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I don’t often blog about Royal Caribbean – I have no experience with them and whenever I’ve looked at their offerings there’s always been something not quite right. However, even I have taken note of the delivery and apparently the success of the two Oasis class ships – Oasis of the Seas and Allure of the Seas – which came into service in 2009 and 2010 respectively. There has been speculation in the last couple of months that Royal Caribbean would order a third ship in the class but nothing was certain. It has now been announced that an order has been placed, with STX France. This is a bit of a surprise as the previous two ships were built at STX Finland. The new ship will be delivered in 2016, and will probably cost in the region of $1,3B. There’s also an option for a fourth ship, for delivery in 2018.

We all know this stuff, but it has to be said: with a gross tonnage figures of 225,000, a maximum passenger capacity of 6,400 and a crew of just over 2,000, these are by a long way the largest passenger ships ever built. Royal Caribbean claim they they are ‘redefining cruising’, and I’ve read comments and reviews that suggest that this may be true. I don’t know what to think of them, myself: my initial reaction is they are far, far too big, but pretty much everyone who has been on them comes away impressed, including people with views similar to my own on what constitutes a ‘proper cruise’. For example, have a look at this review on Malcolm Oliver’s CruiseBlog.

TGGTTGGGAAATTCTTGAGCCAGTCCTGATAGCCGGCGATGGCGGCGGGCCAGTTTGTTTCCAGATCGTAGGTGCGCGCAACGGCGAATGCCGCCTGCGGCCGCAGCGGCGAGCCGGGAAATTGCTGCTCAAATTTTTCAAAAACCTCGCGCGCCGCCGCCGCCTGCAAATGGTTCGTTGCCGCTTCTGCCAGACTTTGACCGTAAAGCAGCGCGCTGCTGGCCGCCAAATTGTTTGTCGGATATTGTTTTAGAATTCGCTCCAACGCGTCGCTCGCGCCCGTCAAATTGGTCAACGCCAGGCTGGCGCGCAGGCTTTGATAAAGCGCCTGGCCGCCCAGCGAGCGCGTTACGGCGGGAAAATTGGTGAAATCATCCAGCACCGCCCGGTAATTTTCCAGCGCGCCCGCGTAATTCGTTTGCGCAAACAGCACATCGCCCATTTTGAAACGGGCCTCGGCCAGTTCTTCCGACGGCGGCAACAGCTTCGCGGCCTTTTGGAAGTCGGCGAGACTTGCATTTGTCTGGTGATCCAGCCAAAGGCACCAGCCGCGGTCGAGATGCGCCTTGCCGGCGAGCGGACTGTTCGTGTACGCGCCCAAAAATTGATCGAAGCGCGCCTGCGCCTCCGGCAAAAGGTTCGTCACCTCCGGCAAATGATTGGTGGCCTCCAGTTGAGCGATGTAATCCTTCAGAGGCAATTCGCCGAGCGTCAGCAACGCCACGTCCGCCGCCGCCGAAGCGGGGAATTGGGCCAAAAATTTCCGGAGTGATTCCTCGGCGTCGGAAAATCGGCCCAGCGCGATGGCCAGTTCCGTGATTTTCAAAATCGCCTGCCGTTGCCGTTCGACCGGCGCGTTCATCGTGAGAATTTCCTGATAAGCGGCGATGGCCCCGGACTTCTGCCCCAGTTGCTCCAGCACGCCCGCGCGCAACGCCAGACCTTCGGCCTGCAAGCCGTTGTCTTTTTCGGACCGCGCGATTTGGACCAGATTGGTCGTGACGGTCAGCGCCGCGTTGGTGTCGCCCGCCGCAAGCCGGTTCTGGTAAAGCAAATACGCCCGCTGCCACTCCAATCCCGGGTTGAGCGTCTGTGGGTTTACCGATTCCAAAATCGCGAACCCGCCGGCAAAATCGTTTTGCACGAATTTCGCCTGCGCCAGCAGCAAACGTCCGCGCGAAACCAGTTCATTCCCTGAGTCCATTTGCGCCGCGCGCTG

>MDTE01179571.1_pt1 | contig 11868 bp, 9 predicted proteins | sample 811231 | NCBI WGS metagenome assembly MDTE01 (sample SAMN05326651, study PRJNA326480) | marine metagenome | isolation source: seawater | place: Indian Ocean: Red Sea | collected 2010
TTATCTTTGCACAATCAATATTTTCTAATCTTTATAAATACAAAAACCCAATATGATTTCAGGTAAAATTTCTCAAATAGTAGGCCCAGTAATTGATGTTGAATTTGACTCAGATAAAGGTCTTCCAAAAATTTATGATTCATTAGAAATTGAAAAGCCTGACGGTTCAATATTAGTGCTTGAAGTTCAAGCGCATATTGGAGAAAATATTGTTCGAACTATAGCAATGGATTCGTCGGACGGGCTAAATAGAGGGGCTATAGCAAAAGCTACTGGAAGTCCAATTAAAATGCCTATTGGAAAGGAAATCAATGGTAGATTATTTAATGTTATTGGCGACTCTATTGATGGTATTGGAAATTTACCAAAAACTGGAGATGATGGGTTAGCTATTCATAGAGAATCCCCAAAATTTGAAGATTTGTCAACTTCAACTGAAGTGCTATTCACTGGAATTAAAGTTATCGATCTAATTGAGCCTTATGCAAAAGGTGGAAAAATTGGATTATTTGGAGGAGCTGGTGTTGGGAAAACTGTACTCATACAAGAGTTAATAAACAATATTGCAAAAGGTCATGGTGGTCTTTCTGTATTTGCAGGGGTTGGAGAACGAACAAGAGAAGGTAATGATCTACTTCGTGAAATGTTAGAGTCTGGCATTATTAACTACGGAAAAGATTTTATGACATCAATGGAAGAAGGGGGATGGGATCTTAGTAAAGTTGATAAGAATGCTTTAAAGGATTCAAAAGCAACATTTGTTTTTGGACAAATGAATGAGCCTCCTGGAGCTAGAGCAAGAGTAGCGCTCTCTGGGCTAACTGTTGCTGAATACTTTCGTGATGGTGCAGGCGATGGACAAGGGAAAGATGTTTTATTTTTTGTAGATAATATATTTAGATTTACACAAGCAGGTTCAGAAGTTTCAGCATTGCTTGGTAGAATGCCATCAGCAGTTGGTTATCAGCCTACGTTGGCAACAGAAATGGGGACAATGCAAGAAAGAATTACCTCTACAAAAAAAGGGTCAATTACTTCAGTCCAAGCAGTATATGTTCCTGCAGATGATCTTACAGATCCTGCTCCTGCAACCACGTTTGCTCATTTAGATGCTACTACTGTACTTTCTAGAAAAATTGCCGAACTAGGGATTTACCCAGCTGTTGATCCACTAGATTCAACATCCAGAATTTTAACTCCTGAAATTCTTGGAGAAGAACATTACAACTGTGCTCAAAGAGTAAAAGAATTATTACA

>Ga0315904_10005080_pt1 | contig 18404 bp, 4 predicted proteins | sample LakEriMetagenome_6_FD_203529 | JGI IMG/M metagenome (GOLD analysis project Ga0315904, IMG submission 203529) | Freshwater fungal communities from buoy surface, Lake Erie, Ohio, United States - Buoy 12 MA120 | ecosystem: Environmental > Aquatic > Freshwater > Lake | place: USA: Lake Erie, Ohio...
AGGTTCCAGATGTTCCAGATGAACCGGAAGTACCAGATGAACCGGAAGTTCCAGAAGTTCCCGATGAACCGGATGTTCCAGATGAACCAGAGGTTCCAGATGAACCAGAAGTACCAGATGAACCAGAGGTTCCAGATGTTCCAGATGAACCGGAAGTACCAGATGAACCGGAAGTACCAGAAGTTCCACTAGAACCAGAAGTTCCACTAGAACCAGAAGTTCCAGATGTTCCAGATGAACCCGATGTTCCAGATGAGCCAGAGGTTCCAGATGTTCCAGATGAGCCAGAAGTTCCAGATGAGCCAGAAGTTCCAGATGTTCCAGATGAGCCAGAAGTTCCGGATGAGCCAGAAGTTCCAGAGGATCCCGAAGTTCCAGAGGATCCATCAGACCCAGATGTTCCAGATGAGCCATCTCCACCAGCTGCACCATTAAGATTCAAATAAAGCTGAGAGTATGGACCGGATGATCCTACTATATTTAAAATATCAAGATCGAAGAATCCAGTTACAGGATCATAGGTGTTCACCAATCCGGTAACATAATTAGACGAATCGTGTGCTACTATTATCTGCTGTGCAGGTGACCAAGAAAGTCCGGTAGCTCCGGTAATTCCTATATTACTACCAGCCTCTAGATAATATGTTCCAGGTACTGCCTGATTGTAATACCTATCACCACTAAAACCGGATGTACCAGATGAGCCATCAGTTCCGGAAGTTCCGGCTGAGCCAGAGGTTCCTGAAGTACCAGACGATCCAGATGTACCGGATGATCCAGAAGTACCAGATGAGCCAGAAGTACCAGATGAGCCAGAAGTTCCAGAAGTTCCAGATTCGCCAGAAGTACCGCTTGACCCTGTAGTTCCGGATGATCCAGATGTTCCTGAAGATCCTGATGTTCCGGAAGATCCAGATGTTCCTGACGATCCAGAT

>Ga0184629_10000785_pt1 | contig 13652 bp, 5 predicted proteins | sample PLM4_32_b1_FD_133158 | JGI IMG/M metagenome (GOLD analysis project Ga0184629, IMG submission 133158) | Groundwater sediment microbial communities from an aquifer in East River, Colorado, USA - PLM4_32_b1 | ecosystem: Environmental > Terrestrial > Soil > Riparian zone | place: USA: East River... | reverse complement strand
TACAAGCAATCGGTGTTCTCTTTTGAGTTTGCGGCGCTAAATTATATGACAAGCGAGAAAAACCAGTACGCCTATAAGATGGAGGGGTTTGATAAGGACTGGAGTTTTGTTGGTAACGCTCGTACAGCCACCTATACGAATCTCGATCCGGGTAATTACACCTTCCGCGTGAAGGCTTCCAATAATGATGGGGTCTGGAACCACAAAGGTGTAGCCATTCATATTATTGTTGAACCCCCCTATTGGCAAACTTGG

No word yet on a name, nor where she will cruise. However, it has to be in the Caribbean, surely: there aren’t enough ports in Europe with the capacity to handle a ship  that size. In fact, I’m not sure there are any.

2 Responses to “You want big??? – Royal Caribbean order third Oasis-class ship”

  1. Thanks for linking my review Tom. Much of the success of the Oasis twins is due to the purpose built cruise terminal at Fort Lauderdale (curb to cabin in 15 mins) and the adaptation of the piers at the various ports of call. Not everywhere could handle these monsters.

    I loved my Oasis experience but I also loved cruising on Marco Polo earlier this year. In term of contrast Marco Polo is some twenty-two times smaller (gross tonnage than Oasis.

    For me, mega-ships represent just one of many facets of cruising. ‘Big’ is certainly NOT always best, but it is always very ‘impressive’.


  2. Malcolm Oliver says:

    …I forgot to say that It is a ‘myth’ that all big ships feel crowded and smaller ones do not!

    I found my August 2012 Cruise on ‘Ventura’ felt more crowded than my August cruise on ‘Oasis’, even though Oasis can carry approaching twice the number of passengers.

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